Feature Blogs

My Take On The Beijing Olympics

Created on Tuesday, 26 August 2008 21:00
Written by Matthew Toomey


A lot has already been said and written about the Beijing Olympics. You only have to pick up a newspaper or go to www.news.com.au to read a myriad of articles and editorials.


Still, the Olympics has dominated the international press over the past two weeks and I feel like putting my own opinions down on the public record. If you’re wondering what this has to do with cinema, don’t worry, I’ll explain shortly.


I wasn’t too excited when the Olympics kicked off back on 08-08-08. All the negative publicity in the lead-up had worn me down. It seemed that every journalist was whinging about Tibet, or the pollution, or the stuff done by China to improve their image (sweeping the bums off the street). I was sick of it to be honest. Think about other great international sporting events such as the World Cup football, the U.S. Masters and the Melbourne Cup. The buzz leading in is a lot more positive. The same thing happened in Athens. I remember journalists saying the stadiums weren’t going to be ready and some were even suggesting that Sydney would have to host them again. Why does the media write such dribble? Is there nothing else to write about? Do we like to bring other countries down so that our Sydney Olympics look better?


My lack of enthusiasm quickly changed once the sporting events started. Stephanie Rice’s first win in the pool was a great moment. I’d time my lunch run at work so I could watch the swimming finals on the TV at the nearby cafeteria. When I got back, everyone was on their computers looking at internet feeds and running commentary.


It’s hard to explain why the Olympics is as big as it is. I would never watch gymnastics, equestrian or water polo at any other time. For some reason though, I’m glued to the screen. When I try to break it down, I think it’s because the Olympics DO mean so much (except for useless sports like tennis). They are only held once every 4 years and for most athletes who compete, this is what they aim for. They train for hours every day, in every week, in every month, in every year to get to this moment. It’s part of the reason why so many world records are broken during the Olympics – the adrenalin rush that the competitors feel propels them to do things they can’t do otherwise. It says a lot about the mind and the human condition. If we took Usain Bolt out to a track right now and asked him to run 200m, he couldn’t do it in 19.30 seconds. It takes 4 years of anticipation and a crowd of 100,000 people to produce such an effort.


After a couple of days of poor TV reception, I decided to invest in a high-definition digital set top box. It was a very sound investment and it has been tuned into Channel 7 since the day I bought it. I can remember bringing it home and taking about 2 hours to set it up and tune it in. The wait was worth it. I watched an evening of equestrian where the Australians were in contention for a medal. Again, it sounds strange, but I was very nervous as each horse came to a major jump. They’d seeming clear each one by a millimetre.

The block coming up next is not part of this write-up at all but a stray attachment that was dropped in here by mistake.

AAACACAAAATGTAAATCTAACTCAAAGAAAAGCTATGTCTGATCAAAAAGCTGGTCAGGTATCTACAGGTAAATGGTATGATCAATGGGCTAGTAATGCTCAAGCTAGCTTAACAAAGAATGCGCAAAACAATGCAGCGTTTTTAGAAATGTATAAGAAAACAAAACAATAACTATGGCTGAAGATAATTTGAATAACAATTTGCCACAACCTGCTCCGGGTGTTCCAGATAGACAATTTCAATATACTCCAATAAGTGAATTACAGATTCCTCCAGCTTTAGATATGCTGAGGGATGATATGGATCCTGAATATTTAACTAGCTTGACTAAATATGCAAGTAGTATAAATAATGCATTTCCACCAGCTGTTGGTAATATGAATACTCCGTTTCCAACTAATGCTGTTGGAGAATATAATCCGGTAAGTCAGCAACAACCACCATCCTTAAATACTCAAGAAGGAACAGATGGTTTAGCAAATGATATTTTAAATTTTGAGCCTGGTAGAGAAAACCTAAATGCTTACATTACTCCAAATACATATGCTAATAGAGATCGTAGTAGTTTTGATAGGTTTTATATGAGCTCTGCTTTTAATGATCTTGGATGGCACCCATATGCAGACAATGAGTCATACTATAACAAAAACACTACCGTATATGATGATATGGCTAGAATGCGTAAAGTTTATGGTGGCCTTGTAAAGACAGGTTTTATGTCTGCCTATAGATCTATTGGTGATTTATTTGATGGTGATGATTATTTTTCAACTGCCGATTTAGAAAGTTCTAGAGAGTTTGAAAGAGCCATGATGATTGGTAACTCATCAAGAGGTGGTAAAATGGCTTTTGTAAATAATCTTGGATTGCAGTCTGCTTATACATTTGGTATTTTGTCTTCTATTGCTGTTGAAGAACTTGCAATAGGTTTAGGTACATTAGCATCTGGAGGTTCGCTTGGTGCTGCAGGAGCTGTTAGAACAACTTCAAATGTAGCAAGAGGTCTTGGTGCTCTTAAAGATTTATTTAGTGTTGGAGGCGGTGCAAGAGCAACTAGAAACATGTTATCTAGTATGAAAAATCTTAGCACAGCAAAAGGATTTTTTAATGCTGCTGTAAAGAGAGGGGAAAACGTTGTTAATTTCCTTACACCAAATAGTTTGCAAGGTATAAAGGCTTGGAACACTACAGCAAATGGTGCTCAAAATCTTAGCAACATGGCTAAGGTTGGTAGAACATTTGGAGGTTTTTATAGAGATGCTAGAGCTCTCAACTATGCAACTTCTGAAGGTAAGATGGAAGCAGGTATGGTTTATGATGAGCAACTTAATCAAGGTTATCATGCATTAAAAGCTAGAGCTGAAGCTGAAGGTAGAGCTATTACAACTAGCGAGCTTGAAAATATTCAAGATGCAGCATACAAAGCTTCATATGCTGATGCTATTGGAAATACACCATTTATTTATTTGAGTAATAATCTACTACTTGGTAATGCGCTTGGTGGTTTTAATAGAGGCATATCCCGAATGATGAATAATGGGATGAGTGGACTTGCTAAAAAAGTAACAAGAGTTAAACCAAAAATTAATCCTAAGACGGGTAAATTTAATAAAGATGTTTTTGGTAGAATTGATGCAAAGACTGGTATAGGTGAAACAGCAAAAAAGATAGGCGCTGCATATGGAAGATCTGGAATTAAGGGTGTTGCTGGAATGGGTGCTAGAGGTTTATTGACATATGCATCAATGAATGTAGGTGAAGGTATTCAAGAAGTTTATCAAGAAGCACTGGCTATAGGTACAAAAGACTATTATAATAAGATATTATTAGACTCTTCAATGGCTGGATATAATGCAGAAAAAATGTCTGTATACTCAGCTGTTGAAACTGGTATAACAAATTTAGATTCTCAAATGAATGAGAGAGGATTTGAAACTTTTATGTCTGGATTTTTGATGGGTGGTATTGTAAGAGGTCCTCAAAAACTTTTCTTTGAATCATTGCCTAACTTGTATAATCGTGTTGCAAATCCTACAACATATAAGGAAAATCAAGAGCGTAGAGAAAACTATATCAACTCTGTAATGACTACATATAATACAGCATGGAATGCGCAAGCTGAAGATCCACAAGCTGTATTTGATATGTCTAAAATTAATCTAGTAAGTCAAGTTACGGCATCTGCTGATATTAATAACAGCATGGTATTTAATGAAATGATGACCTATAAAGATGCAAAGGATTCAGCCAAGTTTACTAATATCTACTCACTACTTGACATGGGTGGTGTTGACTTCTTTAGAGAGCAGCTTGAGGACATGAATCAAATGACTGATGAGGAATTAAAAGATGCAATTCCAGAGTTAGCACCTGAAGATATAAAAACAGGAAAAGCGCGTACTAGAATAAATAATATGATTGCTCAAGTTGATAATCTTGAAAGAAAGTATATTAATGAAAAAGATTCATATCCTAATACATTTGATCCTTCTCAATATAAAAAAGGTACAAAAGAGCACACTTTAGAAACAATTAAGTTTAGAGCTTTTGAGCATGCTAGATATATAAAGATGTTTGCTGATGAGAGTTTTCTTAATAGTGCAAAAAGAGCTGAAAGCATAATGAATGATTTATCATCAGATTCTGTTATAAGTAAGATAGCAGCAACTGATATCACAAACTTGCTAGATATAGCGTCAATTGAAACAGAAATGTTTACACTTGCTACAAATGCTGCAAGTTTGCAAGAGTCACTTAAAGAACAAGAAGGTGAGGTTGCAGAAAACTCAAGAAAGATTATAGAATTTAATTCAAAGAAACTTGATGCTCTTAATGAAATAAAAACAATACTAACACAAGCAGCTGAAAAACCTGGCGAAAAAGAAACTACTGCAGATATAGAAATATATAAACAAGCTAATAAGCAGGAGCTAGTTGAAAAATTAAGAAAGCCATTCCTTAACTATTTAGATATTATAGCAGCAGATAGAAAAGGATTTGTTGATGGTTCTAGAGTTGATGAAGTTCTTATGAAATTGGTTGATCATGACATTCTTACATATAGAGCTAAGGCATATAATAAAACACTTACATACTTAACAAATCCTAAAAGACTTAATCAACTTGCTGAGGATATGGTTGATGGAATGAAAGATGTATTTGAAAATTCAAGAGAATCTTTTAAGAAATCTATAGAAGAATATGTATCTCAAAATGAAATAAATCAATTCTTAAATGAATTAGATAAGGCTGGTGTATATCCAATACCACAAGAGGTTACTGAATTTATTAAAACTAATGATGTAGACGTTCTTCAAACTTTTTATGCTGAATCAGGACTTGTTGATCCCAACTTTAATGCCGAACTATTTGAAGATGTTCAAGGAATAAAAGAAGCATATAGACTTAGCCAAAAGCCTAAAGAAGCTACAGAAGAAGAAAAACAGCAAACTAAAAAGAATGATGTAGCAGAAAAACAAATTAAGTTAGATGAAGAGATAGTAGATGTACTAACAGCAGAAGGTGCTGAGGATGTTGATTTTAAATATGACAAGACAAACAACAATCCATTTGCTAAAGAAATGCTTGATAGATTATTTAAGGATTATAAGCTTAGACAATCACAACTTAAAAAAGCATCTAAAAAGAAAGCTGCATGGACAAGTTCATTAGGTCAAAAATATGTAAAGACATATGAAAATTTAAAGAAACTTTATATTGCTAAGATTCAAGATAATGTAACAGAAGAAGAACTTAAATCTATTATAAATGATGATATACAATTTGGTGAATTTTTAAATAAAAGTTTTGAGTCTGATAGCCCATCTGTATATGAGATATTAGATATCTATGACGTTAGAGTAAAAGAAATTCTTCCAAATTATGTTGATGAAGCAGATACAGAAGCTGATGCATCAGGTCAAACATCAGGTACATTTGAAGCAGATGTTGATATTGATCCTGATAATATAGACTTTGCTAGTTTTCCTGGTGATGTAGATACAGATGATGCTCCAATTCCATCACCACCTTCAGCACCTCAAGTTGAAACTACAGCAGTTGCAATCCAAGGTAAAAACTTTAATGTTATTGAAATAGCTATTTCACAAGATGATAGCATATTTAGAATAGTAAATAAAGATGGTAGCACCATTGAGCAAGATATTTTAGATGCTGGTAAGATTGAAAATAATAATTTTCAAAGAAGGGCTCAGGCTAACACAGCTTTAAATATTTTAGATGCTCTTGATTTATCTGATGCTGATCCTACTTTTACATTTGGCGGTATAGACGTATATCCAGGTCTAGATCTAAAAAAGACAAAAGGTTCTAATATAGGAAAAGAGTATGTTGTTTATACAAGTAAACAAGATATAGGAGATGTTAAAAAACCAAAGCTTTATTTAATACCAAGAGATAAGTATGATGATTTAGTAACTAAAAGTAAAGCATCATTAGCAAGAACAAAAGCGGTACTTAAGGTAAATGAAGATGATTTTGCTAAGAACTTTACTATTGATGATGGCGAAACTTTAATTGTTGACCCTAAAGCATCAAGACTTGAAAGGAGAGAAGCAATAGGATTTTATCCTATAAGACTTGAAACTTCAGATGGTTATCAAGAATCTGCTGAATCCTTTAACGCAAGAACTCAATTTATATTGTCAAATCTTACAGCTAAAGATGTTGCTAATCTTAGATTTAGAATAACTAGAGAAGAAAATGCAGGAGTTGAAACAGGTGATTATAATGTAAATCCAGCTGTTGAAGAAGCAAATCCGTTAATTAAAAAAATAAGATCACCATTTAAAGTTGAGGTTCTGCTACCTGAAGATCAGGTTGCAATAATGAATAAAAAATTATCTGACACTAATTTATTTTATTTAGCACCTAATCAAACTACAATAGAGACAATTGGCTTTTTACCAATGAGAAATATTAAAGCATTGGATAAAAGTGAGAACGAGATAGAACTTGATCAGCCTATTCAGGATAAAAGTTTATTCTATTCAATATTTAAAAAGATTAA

I’ve already hinted at it but the Usain Bolt win in the 200m final was one of the highlights for me. I remember when Michael Johnson set the world record of 19.32 seconds at the Atlanta Olympics in 1996. I was at university then and was stunned by that time. The previous record at the time was 19.66 seconds. To shave more than 0.3 seconds off that record was unthinkable. I was fairly confident that Johnson’s record would never be broken. When a friend proclaimed that Bolt would beat it (based on his world record in the 100m), I said he was a fool. I wasn’t awake at the time the 200m final was run but I woke up in the morning with a text message on my phone which said “I told you so”. I’m not a “morning person” but seeing that message had me jumping out of bed and turning on the news.


The Australian press have been tough on our athletes. Too tough. In any sport, there are crushing defeats and amazing surprises. I’m sure Leisel Jones and Eamon Sullivan expected to win gold in their pet events. It doesn’t always work out though and that’s why we love sport – there’s an element of randomness. I can remember going to the 2003 AFL Grand Final when Collingwood were tipped to thump the Brisbane Lions. The Lions triumphed and I proudly wore my jersey as I walked through the streets of Melbourne. Our disappointments were offset by some minor-miracles (which I’ll get to in a moment). It all balances out and I’m proud that we won 46 medals.


This leads me on to the main crux of my article. One of my favourite movie genres is the inspirational sporting movie. Hollywood does tend to embellish at times but when they get it right, a good sport flick can bring a tear to my eye. Back in 2005, I named my favourite sporting movies in a Film Pie column. You can read the article at: http://www.thefilmpie.com/Columns/column-050215.html. They were Rudy, A League Of Their Own, Caddyshack, The Natural and Varsity Blues. A film I should have included was Seabiscuit – it’s a great movie and still the best sporting book ever written.


As good as a film is, it can’t recreate the full emotion of seeing something happen for real. It’s kind of why I love the Oscars so much. Actors strive to win one of those precious Golden statues. They usually act in plenty of movies before finally getting that special role. They then go through the award season and find themselves nominated with 4 other actors. They then go to the Oscars ceremony, sit in their seat for a few hours and when the time is right, the presenter steps to the stage. He reads out the names. All 5 actors then appear on the screen. He opens the envelope. He reads the name. At that instant in time, 4 actors will be disappointed (some more than others). They’ll do their best to look happy for the winner. For the winner though, it’s a moment that they will never forget. When many are asked afterwards, they can’t remember what they did en route to the stage or what they said in their acceptance speech. For the briefest of moments, they let down their guard and show their emotions. They are in a different world.